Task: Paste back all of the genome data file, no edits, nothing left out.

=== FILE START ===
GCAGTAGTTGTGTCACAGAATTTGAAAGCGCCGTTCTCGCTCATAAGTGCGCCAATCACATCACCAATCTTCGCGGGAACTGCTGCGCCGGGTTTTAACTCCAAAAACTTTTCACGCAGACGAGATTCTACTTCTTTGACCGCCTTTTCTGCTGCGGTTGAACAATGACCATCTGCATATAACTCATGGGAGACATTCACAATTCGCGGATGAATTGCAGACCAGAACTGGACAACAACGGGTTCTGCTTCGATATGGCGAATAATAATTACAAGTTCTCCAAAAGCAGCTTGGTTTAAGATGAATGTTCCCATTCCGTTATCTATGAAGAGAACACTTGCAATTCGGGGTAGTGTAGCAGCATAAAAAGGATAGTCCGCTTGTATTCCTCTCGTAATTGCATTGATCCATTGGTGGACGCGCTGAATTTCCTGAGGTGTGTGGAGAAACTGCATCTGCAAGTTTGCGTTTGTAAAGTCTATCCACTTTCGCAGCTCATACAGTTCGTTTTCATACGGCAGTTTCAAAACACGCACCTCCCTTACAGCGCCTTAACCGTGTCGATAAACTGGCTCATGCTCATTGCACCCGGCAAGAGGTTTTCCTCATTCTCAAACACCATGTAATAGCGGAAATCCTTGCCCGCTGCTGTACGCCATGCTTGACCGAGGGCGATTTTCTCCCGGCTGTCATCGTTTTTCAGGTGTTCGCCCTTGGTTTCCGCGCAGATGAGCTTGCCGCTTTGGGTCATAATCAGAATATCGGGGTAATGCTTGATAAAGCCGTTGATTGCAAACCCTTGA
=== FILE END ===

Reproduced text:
GCAGTAGTTGTGTCACAGAATTTGAAAGCGCCGTTCTCGCTCATAAGTGCGCCAATCACATCACCAATCTTCGCGGGAACTGCTGCGCCGGGTTTTAACTCCAAAAACTTTTCACGCAGACGAGATTCTACTTCTTTGACCGCCTTTTCTGCTGCGGTTGAACAATGACCATCTGCATATAACTCATGGGAGACATTCACAATTCGCGGATGAATTGCAGACCAGAACTGGACAACAACGGGTTCTGCTTCGATATGGCGAATAATAATTACAAGTTCTCCAAAAGCAGCTTGGTTTAAGATGAATGTTCCCATTCCGTTATCTATGAAGAGAACACTTGCAATTCGGGGTAGTGTAGCAGCATAAAAAGGATAGTCCGCTTGTATTCCTCTCGTAATTGCATTGATCCATTGGTGGACGCGCTGAATTTCCTGAGGTGTGTGGAGAAACTGCATCTGCAAGTTTGCGTTTGTAAAGTCTATCCACTTTCGCAGCTCATACAGTTCGTTTTCATACGGCAGTTTCAAAACACGCACCTCCCTTACAGCGCCTTAACCGTGTCGATAAACTGGCTCATGCTCATTGCACCCGGCAAGAGGTTTTCCTCATTCTCAAACACCATGTAATAGCGGAAATCCTTGCCCGCTGCTGTACGCCATGCTTGACCGAGGGCGATTTTCTCCCGGCTGTCATCGTTTTTCAGGTGTTCGCCCTTGGTTTCCGCGCAGATGAGCTTGCCGCTTTGGGTCATAATCAGAATATCGGGGTAATGCTTGATAAAGCCGTTGATTGCAAACCCTTGA